If you are an Android user you are most likely aware of its pros and con. indeed there are many pros, and most Android users will never switch to another OS, but there are issues too. Some of the major issues with Android are around managing your contacts and interactions. Here, the mobile experience still has quite a long way to go.
Think about the following, very familiar scenarios (warning – may get you annoyed! ):
You are saving a contact, but your phone seems to have taken a life of its own. How else can you explain the fact that just a few hours after the original save, this single contact has reproduced itself, so you now have a gazillion of contact cards for that same one??
Want another example? Almost every Android user knows: factory reset (ho, the horror) is a must from time to time . Somehow, important contacts tend to disappear after such a factory data reset, even though you HAVE done your homework and DID configure contacts to be backed up in the cloud.
Last but not least: The calendar invitations pain... Why working with the native calendar is still, at the year 2015, so buggy? Some devices don’t even present the important “accept / decline” status, making it impossible to manage your schedule on the go. If you are not sure what I am talking about, consider yourself lucky! And hang on to your device.
Well, Sure, these pains are not unique to Android users, but gladly, Android is an open OS, so we can find many 3rd party tools to assist, as well as to use some native configuration options.
i’ve gathered top 3 tips for helping you organize the mess, save time and reduce your frustration with your device. Hope you find them helpful!
Tip #1: Automate the ‘Join/ Merge contacts’ option
I believe that Google is aware of what we call the chaos of ‘multiple contact cards per person’,and therefore, they have developed the “join contact” option. This option allows you to merge multiple contact cards into a single one that contains all data. This is the way it should have been from the first place. Oh well.. You may find this feature under “settings” once you are in a specific contact card. The exact location changes between different devices, but the functionality is the same.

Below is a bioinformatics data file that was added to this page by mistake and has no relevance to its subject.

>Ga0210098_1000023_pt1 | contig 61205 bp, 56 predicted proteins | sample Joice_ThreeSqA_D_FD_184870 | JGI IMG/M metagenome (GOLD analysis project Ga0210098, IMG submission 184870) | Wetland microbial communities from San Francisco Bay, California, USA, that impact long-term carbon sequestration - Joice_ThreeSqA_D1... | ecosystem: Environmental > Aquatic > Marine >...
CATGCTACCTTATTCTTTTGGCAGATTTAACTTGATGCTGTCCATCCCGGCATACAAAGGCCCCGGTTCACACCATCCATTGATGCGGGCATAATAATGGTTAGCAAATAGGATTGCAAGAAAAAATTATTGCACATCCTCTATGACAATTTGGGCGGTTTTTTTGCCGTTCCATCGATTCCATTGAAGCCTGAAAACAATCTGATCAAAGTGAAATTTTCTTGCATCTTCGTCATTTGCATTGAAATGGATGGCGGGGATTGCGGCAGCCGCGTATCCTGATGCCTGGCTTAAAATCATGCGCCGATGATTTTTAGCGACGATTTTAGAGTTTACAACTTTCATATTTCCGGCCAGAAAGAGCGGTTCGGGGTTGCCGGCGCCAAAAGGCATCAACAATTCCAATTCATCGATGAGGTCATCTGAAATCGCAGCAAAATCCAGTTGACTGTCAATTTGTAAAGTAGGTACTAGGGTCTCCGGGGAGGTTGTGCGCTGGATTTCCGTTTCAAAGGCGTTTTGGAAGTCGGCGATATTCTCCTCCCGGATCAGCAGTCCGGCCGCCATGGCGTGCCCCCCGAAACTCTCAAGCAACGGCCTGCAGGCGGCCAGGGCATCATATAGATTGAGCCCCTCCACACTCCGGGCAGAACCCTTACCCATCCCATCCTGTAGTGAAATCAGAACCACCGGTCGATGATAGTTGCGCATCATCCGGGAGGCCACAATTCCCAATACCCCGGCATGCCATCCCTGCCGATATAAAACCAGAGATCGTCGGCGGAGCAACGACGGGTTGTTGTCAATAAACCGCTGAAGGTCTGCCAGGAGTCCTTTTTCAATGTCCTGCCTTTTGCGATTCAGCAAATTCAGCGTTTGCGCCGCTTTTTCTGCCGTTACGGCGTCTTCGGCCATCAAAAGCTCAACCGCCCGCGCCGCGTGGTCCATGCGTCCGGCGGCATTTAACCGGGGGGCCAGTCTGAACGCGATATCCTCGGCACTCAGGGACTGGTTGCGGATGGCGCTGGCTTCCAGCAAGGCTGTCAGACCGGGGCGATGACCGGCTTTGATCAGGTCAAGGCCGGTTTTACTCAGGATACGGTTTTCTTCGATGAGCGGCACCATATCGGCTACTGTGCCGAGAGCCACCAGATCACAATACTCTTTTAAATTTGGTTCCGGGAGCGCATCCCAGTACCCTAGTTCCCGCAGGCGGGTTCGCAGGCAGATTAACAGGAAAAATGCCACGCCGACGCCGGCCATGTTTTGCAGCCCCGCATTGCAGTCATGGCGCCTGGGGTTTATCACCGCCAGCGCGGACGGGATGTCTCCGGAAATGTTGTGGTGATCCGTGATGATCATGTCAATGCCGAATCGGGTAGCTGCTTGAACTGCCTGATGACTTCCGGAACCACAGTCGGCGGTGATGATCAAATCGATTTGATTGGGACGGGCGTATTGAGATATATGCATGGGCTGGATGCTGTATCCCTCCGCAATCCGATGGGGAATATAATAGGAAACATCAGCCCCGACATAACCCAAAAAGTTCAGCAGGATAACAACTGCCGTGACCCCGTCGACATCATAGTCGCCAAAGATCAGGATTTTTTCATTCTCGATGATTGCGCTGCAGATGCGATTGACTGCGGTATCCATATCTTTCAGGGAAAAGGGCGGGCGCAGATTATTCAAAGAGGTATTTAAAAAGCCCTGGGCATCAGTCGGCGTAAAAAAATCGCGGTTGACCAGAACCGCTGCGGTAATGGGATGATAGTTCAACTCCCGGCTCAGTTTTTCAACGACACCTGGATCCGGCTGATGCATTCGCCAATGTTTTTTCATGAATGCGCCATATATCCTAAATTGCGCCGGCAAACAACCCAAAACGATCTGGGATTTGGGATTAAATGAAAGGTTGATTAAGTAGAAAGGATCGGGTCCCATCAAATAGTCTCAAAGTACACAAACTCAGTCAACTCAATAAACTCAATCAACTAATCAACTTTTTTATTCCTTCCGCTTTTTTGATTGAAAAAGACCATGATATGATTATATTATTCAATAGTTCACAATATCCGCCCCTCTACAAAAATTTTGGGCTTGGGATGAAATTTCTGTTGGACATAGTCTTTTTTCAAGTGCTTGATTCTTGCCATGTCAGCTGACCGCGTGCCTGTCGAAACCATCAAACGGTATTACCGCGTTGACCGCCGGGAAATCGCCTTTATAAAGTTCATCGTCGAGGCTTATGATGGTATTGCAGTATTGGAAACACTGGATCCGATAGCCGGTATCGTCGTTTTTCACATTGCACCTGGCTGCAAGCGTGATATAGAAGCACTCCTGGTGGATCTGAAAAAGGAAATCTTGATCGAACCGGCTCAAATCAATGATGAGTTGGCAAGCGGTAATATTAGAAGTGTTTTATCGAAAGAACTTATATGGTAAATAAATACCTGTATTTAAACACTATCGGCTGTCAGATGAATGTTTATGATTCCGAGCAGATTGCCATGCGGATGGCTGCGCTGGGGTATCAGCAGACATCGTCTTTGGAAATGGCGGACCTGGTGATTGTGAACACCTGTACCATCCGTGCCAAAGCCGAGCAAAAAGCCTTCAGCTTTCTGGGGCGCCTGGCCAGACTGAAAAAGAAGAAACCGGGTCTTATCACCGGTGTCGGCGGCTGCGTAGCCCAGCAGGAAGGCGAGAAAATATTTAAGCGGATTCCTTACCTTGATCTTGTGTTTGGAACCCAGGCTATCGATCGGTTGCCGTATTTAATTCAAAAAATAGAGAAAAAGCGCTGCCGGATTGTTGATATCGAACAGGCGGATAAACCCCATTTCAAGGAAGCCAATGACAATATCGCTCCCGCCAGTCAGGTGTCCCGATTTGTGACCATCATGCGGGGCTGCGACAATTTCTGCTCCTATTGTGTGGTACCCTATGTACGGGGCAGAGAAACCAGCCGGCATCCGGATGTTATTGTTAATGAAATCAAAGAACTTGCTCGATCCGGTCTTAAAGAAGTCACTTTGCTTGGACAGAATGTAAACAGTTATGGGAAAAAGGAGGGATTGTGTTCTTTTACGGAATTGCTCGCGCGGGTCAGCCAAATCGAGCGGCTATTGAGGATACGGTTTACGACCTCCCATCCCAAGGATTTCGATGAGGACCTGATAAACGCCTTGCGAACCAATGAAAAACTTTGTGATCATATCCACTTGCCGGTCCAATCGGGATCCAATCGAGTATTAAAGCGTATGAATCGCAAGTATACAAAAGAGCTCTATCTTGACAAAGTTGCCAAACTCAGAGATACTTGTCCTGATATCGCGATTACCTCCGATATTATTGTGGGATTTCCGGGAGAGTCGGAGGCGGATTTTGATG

"Join contact" - Galaxy S4
The thing is that you need to manually join your separated contacts. Hence, it’s annoying. It’s ok if you need to join 3-4 contacts, but if you are like me, collecting them until you can’t take it no more, this is not a feasible option.
If you run a “join contacts” search on Google Play, you will find some great optimization tools to help you through this process without completely losing your mind! Just go hunting – install one of the tools that are at the top of the search results list. You will thank me later.
Tip #2: Install an interaction launcher - a brand new experience
Lately, I get to see many interesting new tools / apps that are built to optimize our mobile experience around interactions and contacts management. These tools are smart, innovative and fun all along. One great example is our app- drupe - it brings your contacts and apps together to one screen, so you can complete an interaction with a single swipe. Also, you can wake drupe up with one gesture, wherever you are on your mobile. Amazingly enough you can take cross app interact with groups too: send a shared calendar invite, create a conference call or message the group.
Tip #3: Avoid losing contacts – get ready for your factory data reset!
For those of you who are not familiar with the term, factory data reset is an action usually taken when the device is too slow to upload apps, data, when the battery gets wasted too fast or when the experience is just too buggy. This action is done via the device settings and is resulted with a complete clean up of the device data, including all your apps, files and contacts. you end up with a ‘tabula rasa’ device, as if you had just bought it. then comes the resolution, where you reconnect to your accounts and reinstall your apps, hoping to complete the process with a “fixed” and fast working device.
Let’s hope you don’t go through too many of these. But, when the time comes, make sure you are well prepared before you pull the trigger. Backing up your data can be tricky. You can search for “backup” in Google Play and find endless apps that aim to help, but remember: While these apps can access and backup data that’s related to the device’s native (G) apps, they will, most probably, not backup data from 3rd party apps (such as WhatsApp). For that, you will need to rely on backup features that are specific to each app, if they exist (whatsApp for example do offer backup of the data - you just need to configure it within the app)
At this point, I usually choose my battles. I mean, there’s a balance between the need to fully recover such a reset, and the time you invest in the preparations. I do tend to make sure I am fully covered with what’s most important for me. For example, I make sure my important contacts are not saved on the device only, but are also backed up in the cloud. I double check that my contacts have a “Google” icon attached to them. If they don’t, they are at risk of disappearing. To keep it simple, I just go to my native address book>menu >contacts to display, and choose “device”. Then I go over the contacts and make sure each has the “Google” icon as mentioned above. If it’s just a couple of “problematic” contacts, I fix things manually. If it looks like I am having a major problem (some people do if they had configured default saving to be done on the device), I move to use 3rd party backup tools.
To conclude, don’t settle for the default. You can save tons of time and improve the way you interact on your Android device, by exploring advanced tactics and looking for the best 3rd party tools to use. Lucky for us, Android (unlike others) does not block technology, so advanced tools can flourish!